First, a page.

Deep Thoughts,  Glamorous Escapades

Schickel Insults Blogs; Melee Ensues

The last thing I expected to report from the Writing Today conference was that I was lured into a public SMACKDOWN over the value of blogs and blogging by Richard Schickel, film critic for Time magazine and author of many movie-related books.

Mr. Schickel gave the keynote speech during Friday’s lunch. There was a moment of silence during the invocation before his speech, and I prayed the words I customarily pray before I give a presentation because I was scheduled to talk in the afternoon session. I asked God to guide me in my choice of words, for wisdom and self-restraint, and then I prayed that God provide anything else I needed that I’d forgotten to specifically request. That’s my spiritual-legal catchall phrase I tack on just before the Amen which provides an extra dollop of comfort.

Thus armed with the Holy Spirit, I sat back as Mr. Schickel was introduced.

I was gobbling up both my rice pilaf and his words because I’ve been reading and enjoying his movie reviews since grade school. It’s embarrassing to admit it, but when we were growing up Aunt Su and I occasionally resorted to slaps and hair-pulling in our zeal to seize the Time magazine from each other on Tuesday afternoons. We didn’t grow up to be nearly as geeky as you might think given that anecdote.
Richard Schickel began by emphasizing the importance of writing every day, without compromising yourself, and trusting your instincts when you write. This is all extremely valuable advice, and it’s a poor reflection on me that I regularly ignore all of it. I didn’t write yesterday, for example, because Porter threw up on the good sofa and the cleaning cut into my computer time.

Upon reflection, I may have sacrificed my values when I cooked a batch of pancakes and used one to illustrate a story about my tiny bosoms.


If I’d trusted my instincts, I never would have published the story about the time Drew got caught cheating at school, because so many readers wrote in criticizing the way Bill and I had handled it. While I’m usually tough, it was hard not to be affected by such strong words. (That post was published on iVillage, which kept the comments, but feel free to review the column and condemn us. My skin is thicker now.)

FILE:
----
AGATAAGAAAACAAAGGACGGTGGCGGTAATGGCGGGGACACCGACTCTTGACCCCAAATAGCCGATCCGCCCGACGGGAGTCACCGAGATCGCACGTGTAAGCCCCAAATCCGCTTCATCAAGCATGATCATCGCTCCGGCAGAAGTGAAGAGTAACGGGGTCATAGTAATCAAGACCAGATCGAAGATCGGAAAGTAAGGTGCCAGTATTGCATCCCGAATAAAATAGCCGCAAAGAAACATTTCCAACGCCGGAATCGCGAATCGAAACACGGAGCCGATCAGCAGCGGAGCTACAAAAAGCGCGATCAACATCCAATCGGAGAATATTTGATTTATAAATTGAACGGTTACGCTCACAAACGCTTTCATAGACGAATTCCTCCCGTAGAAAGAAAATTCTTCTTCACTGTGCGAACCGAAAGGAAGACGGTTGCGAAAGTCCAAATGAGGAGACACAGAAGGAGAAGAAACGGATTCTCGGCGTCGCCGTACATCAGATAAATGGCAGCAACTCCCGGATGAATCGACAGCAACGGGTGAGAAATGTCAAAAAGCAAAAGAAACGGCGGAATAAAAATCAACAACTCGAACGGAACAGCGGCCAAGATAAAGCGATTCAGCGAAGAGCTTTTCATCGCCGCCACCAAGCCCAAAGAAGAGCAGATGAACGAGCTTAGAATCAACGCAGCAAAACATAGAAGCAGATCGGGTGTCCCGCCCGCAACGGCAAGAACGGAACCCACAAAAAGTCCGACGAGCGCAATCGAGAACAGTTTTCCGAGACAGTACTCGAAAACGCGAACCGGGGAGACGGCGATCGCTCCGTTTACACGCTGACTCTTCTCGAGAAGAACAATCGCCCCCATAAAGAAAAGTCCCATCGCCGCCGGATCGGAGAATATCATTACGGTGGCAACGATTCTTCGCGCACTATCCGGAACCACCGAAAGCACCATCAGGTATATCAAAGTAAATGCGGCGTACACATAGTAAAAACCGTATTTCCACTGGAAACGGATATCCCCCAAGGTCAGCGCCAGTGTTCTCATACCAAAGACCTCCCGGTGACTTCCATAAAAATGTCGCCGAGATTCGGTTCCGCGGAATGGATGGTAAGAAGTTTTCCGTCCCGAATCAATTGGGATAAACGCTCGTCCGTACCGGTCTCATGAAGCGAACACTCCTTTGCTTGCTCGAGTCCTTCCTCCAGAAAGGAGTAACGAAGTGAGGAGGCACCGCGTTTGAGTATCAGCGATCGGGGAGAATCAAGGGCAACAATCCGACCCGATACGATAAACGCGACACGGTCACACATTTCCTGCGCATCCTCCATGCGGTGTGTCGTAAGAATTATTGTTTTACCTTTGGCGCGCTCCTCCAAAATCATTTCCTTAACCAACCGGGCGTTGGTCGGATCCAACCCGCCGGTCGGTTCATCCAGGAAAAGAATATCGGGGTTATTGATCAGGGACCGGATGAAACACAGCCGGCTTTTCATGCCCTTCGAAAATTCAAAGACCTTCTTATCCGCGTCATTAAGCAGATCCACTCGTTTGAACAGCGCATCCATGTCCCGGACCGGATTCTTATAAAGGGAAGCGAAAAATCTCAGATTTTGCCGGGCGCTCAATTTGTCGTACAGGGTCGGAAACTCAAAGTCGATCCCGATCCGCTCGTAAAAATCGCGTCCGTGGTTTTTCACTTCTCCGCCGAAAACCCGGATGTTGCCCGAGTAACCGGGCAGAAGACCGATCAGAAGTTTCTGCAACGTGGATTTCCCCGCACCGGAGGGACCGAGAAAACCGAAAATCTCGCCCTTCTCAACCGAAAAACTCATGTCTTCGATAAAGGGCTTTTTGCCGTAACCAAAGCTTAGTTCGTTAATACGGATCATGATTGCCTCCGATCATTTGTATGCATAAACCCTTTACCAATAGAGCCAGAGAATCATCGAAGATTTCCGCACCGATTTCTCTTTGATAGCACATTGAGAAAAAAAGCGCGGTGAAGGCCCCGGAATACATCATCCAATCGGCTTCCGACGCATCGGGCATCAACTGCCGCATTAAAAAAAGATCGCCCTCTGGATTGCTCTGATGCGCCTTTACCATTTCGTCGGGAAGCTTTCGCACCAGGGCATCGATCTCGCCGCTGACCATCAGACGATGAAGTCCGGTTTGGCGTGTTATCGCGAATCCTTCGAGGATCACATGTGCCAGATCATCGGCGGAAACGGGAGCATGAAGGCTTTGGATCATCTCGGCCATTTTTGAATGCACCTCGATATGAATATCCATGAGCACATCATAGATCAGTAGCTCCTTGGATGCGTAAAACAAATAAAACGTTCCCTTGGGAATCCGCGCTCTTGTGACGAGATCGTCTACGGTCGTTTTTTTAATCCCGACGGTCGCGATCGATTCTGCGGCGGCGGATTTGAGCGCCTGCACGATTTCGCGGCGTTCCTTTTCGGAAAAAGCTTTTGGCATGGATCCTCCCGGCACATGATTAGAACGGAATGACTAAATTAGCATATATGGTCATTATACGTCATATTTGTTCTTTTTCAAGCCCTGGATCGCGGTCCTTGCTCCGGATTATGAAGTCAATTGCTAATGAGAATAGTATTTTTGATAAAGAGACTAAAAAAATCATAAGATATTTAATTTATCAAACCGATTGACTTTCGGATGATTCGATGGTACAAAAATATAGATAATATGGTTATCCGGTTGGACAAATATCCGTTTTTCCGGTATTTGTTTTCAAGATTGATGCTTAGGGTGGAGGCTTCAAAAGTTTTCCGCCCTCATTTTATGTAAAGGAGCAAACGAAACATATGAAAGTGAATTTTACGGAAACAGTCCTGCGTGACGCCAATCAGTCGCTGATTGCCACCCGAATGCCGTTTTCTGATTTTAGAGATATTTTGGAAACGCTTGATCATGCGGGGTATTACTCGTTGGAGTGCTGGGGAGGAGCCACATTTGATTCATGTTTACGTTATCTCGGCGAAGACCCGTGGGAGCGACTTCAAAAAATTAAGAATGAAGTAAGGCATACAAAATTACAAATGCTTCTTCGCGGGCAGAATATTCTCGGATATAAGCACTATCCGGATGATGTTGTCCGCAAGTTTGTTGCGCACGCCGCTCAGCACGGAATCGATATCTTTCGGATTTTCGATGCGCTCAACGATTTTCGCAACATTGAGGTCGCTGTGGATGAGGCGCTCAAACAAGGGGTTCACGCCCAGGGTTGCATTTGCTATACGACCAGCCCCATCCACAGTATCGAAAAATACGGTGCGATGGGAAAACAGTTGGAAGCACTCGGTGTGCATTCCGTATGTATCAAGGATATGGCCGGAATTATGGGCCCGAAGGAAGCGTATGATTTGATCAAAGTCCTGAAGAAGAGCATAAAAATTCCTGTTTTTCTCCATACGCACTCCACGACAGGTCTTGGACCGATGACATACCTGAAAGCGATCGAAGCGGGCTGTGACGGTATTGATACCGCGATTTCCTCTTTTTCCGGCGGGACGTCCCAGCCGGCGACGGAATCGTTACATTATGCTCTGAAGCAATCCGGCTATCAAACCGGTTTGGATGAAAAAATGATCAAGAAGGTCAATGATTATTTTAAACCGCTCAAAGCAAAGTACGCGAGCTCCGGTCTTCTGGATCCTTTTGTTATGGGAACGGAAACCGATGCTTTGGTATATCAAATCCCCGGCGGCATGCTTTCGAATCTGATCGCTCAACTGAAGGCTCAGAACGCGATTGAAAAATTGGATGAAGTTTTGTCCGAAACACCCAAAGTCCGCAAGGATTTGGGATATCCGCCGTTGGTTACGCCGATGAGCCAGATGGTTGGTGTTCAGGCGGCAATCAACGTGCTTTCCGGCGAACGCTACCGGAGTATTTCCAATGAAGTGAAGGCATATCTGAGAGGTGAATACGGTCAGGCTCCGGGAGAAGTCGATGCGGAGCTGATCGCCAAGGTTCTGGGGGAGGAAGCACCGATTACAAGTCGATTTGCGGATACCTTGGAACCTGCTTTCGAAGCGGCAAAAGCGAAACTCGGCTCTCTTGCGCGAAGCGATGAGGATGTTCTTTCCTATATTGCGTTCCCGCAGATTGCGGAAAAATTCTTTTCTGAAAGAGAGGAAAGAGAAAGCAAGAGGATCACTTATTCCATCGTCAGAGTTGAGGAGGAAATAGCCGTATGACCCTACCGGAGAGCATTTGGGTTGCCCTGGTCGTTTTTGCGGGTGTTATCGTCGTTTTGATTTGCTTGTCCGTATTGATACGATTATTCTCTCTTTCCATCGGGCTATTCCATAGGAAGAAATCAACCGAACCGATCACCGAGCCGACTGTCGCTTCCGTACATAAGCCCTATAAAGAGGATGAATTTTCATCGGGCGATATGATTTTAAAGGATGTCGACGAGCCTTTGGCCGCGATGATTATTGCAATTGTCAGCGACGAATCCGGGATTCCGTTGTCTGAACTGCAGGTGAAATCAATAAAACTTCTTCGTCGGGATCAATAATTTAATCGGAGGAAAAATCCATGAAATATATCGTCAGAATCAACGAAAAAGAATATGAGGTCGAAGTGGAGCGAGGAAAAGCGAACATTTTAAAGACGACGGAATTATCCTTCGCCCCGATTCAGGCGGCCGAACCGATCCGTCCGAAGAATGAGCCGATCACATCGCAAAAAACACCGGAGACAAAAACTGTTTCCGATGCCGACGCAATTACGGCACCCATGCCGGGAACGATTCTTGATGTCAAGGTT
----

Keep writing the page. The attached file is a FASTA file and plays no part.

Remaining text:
I agreed with everything Mr. Schickel was saying although blood, vomit and my exhibitionist tendencies sometimes prevent me from following his good example.

Schickel mentioned that his daughter has published a book, which he described as a “momoir.”

And then suddenly, he veered off course and said that blogging is for idiots. That no one reads a blog except your mother and maybe your cousin, and that it’s stupid to write without getting paid for it. If I heard him correctly, he described blogs as the “near beer” of the writing world.

At first I thought I had misheard him, but then I noticed everyone looking at me. I was already well-known as “the blogger.”
Mr. Schickel finished speaking, asked for questions, and I waved my hand wildly and stood. I was damn glad I had already prayed for wisdom, as I certainly had not prepared to speak to two hundred people in a serious manner.

I addressed Mr. Schickel, but my remarks were primarily directed at the audience, which included bloggers and the conference organizers, who had determined that blogging was important enough to warrant a session during a writing conference. I could tell that Schickel wasn’t the sort of man who was going to be swayed by anything I had to say.

I said that I agreed with most of what he had said, but that he was mistaken in his belief that there are no talented, serious writers on the internet. There are thousands of blogs, but those that succeed do so based on content– the writing. He cut me off by saying that a critic’s job is to criticize, and then announced that he doesn’t read blogs.

A critic may be allowed to criticize, but I’d be compromising myself if I panned books in my Book Reviews without reading them first.

Apparently my remarks garnered applause, but I was so upset by the attitude of a man I’ve revered for so long that I didn’t hear it. I was listening to the Bangles sing “Hero Takes A Fall” in my head.

My session went well, although my audience was made up of people who blog and people who, like Mr. Schickel, have never read a blog, and unlike Mr. Schickel, want to learn about a new form of expression. It was difficult to tailor a class to such varying degrees of expertise, rather like holding a golf clinic and having Tiger Woods and me as your two students.